The Liberal Party must ensure it represents renters, by presenting policies that provide renters the opportunity to do more than just having a house, but to have a path of owning a home of their own.
With 1.5 million new Australians arriving in the next five years under Anthony Albanese’s Big Australia policy, housing lot approvals at record lows, the next generation are increasingly reliant or going to be renting, to access housing. The Liberal Party must appeal to them, they are voters and they should have a voice, we need to ensure the Liberal party appeals to them. It is important that people of all backgrounds, economic status, life situation which includes status of housing, are represented. Renters are a growing cohort.
I grew up in a lot of rental housing in the 1980s. The economy was tight, my parents went through some rough times and we moved around a lot, trying to find the cheapest option. It wasn’t always fun but an easy rental market allowed my family to find a way out of Keating’s recession we “had to have”.
Today things are so much worse. Rental prices have increased dramatically, and the low supply issues mean that it’s almost impossible to find somewhere else, let alone somewhere cheaper.
Social housing alone cannot do the job. As we saw, in data this week more than 1,600 extra Queenslanders – including families with children – were added to the ever growing waitlist for social housing, with more than 40,000 now on the waitlist as the system continues to buckle.
So, whilst young aspirational Australians are more likely to be renters their values haven’t changed. They still want reward for effort, a strong economy to build a life in and equality of opportunity so that they can contribute at their highest level. They do want a home of their own. Rented, or mortgaged.
Of course, we can’t ever abandon the Australian Dream of home ownership for the next generation nor turn our backs on those who’ve achieved it. Nor should we. But we need to be realistic and we won’t overcome the affordability tide overnight.
We just need to face the facts; there are many Australians renting who hold these values and want to know that we’re there for them. Right now the biggest risk they face in a time of ultra-high rental prices is the looming threat of increased unemployment.
They don’t need false hope. The Greens can try and pretend that the issues are increasing rights of renters, when we know the real impact will be made by reducing rental prices.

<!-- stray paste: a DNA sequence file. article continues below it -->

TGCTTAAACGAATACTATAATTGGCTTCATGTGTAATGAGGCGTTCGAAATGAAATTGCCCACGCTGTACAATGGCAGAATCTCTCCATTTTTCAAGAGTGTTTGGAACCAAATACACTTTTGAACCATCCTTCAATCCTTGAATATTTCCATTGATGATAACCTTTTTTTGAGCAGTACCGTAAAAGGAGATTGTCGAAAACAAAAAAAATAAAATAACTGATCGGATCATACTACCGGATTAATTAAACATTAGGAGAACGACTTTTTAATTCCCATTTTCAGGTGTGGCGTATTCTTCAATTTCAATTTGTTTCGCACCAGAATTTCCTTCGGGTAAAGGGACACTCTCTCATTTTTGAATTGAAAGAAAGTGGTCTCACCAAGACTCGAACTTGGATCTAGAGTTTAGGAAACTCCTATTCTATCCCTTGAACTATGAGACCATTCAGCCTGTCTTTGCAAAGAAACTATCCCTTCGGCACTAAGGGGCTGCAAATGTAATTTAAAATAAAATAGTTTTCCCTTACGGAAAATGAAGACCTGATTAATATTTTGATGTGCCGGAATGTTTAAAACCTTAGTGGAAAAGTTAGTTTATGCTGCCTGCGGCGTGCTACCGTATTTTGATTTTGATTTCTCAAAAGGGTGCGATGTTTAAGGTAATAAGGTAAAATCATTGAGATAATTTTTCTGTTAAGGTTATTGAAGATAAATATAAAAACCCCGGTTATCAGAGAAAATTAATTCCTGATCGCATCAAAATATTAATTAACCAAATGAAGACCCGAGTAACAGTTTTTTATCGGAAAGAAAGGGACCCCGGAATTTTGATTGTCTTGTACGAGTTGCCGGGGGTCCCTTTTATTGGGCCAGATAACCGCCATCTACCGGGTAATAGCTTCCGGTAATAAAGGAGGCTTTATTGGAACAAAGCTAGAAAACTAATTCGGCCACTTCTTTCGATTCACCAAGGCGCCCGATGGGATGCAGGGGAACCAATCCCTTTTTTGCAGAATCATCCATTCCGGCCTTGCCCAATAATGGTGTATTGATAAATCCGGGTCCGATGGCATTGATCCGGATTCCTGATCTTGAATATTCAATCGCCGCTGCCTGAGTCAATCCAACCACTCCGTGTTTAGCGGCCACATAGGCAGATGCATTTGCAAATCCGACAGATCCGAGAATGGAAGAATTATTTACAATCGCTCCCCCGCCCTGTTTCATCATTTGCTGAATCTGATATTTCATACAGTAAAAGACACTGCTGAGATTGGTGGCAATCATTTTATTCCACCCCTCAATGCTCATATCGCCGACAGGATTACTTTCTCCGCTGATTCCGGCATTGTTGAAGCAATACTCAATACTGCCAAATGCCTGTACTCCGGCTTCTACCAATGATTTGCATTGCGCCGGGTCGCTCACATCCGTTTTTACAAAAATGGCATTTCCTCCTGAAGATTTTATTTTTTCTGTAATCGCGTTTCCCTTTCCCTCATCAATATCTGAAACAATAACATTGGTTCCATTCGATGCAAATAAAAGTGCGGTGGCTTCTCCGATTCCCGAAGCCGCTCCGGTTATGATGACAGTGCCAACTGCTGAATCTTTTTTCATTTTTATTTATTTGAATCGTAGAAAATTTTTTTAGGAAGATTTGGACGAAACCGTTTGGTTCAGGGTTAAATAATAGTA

We also need to be very clear on the causes for high rents.
At a Federal level we must call out Labor, Greens and the Teals for supporting the current high immigration levels. In the 12 months to September, Australia saw its largest ever immigration numbers despite us being in the depths of a housing crisis.
We also need to call out Labor’s Housing Policy for the Ponzi scheme that it is. Rather than being the $10 billion investment the government claims, it’s at best a yearly sum of $500 million which, at an average house price of $750,000 equates to a little over 700 new houses a year.
To put that in context, our own region saw around 800 houses built in the preceding 12 months. Labor’s grand vision to address a national housing crisis almost catches up to the development of just one regional city. How pathetic.
At a state level we must call out the impact of increasing red tape and higher taxes. It is pleasing to see one of our own put in charge for leading the debate on home ownership and I know David will do a great job and is leading the conversation.
The State Government has hurt renter with ever increasing land taxes and stamp duties, which is passed on in higher rents. We see council rates, development charges and levies, all increasing and they are all passed onto renters. Inching up additional costs on landlords will force their hand, which means higher rental prices.
It’s at the local government level however where the most damage is being done with restrictive regulations and the constant passing of risk and cost to developers has meant Australia now experiences record low housing supply. Federal and State government should continue to provide enabling infrastructure to facilitate sustainable and liveable residential development.
The deployment of Greens and Teal policy at a local government level, often fuelled by NIMBYism (Not In My Backyard) hidden behind a charade of protecting heritage or liveability, has been the most significant driver of Australia’s housing crisis. It has crunched supply. This, coupled with rising demand from a growing population, and settings which make it easier to buy your third or fourth home, as opposed to your first have delivered a housing crisis.
The first steps a centre right party must take to help renters see rent price relief is to incentivise, by either the carrot or the stick, councils to increase their rate of land supply to the market.
It is not enough to see councils put more lots into their forward plans. Local councils must be incentivised on the basis of actual lots sold.
Only then will increased supply provide downward pressure on rental prices and aspirational Australians in rental accommodation will know the Liberal party is working for them. The reality is, if the Liberal and National parties are to govern again, we should and need to represent renters.